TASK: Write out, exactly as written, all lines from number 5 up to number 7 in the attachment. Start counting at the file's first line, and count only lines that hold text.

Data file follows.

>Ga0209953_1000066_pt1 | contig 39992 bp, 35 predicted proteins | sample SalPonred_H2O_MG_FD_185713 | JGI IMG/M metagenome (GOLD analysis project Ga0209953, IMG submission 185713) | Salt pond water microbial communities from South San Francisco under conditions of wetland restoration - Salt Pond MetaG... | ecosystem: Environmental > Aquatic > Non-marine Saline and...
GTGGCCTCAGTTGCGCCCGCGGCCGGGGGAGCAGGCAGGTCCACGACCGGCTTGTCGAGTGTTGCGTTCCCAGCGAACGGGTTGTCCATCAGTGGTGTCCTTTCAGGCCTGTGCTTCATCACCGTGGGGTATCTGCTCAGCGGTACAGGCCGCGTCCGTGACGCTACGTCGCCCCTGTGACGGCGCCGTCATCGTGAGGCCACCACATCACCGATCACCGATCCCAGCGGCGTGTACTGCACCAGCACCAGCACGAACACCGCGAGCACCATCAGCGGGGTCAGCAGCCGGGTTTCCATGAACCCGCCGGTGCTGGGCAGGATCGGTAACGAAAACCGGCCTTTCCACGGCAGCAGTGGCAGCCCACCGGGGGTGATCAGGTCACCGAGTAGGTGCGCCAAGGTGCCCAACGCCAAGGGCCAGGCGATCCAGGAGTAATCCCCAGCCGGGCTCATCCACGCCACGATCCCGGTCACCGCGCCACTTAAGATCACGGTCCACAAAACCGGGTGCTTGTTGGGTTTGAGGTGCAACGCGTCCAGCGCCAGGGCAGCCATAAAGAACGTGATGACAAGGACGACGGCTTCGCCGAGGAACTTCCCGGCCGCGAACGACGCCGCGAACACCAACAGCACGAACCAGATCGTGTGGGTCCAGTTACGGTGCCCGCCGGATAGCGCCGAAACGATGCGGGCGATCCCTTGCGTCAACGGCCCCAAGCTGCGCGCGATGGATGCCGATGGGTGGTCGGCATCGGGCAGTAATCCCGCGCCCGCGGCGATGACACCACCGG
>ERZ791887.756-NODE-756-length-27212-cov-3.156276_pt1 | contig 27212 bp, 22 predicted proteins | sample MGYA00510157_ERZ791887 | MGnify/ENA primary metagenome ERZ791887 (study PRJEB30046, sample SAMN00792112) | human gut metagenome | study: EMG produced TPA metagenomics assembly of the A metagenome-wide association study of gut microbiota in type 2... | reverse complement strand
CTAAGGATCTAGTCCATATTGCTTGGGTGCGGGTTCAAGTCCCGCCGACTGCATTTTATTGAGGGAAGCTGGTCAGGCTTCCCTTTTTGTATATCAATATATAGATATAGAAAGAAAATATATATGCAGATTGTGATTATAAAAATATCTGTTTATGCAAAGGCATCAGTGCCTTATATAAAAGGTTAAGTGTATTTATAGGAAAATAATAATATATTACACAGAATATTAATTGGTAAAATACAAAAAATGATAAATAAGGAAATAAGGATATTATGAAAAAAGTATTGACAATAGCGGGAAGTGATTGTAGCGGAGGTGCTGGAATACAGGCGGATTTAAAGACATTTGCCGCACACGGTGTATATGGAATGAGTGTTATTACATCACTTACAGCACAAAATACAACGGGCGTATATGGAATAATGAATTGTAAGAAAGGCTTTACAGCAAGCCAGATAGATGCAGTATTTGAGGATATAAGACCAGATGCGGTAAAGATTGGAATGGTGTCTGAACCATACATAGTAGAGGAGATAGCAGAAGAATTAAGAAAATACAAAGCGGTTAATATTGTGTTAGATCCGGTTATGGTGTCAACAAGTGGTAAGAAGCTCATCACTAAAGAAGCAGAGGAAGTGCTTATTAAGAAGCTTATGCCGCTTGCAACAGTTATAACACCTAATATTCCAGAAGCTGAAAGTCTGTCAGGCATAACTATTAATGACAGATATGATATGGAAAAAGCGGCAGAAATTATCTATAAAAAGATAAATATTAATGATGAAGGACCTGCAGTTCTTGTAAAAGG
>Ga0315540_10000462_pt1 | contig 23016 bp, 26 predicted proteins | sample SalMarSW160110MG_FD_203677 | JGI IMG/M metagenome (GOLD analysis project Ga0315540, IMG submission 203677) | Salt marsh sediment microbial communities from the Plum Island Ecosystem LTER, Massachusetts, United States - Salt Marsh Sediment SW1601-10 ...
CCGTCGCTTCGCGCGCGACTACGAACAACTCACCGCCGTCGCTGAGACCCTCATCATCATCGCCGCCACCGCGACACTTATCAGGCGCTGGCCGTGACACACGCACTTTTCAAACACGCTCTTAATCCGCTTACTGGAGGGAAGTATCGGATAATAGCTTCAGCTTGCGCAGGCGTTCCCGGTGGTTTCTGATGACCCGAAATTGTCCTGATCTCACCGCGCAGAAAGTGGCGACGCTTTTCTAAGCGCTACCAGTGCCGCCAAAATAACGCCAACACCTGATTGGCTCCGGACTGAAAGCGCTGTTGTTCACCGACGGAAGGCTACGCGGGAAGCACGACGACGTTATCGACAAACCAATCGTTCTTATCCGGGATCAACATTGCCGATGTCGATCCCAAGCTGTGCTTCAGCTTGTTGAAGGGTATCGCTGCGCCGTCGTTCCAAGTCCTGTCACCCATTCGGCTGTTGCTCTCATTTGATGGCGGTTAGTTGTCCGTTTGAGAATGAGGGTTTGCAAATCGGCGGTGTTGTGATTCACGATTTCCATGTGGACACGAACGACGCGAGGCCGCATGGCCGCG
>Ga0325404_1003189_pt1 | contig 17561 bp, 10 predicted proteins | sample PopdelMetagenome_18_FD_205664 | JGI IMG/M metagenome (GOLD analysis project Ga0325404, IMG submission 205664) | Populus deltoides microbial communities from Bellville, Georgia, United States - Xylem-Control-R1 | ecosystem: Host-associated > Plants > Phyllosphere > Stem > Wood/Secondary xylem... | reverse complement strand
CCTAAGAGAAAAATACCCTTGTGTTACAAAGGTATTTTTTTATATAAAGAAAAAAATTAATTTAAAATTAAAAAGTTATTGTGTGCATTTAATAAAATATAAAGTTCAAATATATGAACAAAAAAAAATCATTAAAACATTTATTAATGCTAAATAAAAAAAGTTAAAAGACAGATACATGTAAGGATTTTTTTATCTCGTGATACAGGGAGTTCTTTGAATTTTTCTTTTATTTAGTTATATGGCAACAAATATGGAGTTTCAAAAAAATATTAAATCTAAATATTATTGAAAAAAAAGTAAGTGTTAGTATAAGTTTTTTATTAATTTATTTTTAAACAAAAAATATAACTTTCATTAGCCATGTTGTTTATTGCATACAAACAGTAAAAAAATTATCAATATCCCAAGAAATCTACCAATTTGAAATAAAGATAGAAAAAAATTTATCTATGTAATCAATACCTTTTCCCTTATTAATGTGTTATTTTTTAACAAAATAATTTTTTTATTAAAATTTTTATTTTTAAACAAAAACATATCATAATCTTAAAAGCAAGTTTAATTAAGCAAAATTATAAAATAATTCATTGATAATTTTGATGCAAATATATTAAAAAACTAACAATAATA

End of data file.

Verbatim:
>Ga0315540_10000462_pt1 | contig 23016 bp, 26 predicted proteins | sample SalMarSW160110MG_FD_203677 | JGI IMG/M metagenome (GOLD analysis project Ga0315540, IMG submission 203677) | Salt marsh sediment microbial communities from the Plum Island Ecosystem LTER, Massachusetts, United States - Salt Marsh Sediment SW1601-10 ...
CCGTCGCTTCGCGCGCGACTACGAACAACTCACCGCCGTCGCTGAGACCCTCATCATCATCGCCGCCACCGCGACACTTATCAGGCGCTGGCCGTGACACACGCACTTTTCAAACACGCTCTTAATCCGCTTACTGGAGGGAAGTATCGGATAATAGCTTCAGCTTGCGCAGGCGTTCCCGGTGGTTTCTGATGACCCGAAATTGTCCTGATCTCACCGCGCAGAAAGTGGCGACGCTTTTCTAAGCGCTACCAGTGCCGCCAAAATAACGCCAACACCTGATTGGCTCCGGACTGAAAGCGCTGTTGTTCACCGACGGAAGGCTACGCGGGAAGCACGACGACGTTATCGACAAACCAATCGTTCTTATCCGGGATCAACATTGCCGATGTCGATCCCAAGCTGTGCTTCAGCTTGTTGAAGGGTATCGCTGCGCCGTCGTTCCAAGTCCTGTCACCCATTCGGCTGTTGCTCTCATTTGATGGCGGTTAGTTGTCCGTTTGAGAATGAGGGTTTGCAAATCGGCGGTGTTGTGATTCACGATTTCCATGTGGACACGAACGACGCGAGGCCGCATGGCCGCG
>Ga0325404_1003189_pt1 | contig 17561 bp, 10 predicted proteins | sample PopdelMetagenome_18_FD_205664 | JGI IMG/M metagenome (GOLD analysis project Ga0325404, IMG submission 205664) | Populus deltoides microbial communities from Bellville, Georgia, United States - Xylem-Control-R1 | ecosystem: Host-associated > Plants > Phyllosphere > Stem > Wood/Secondary xylem... | reverse complement strand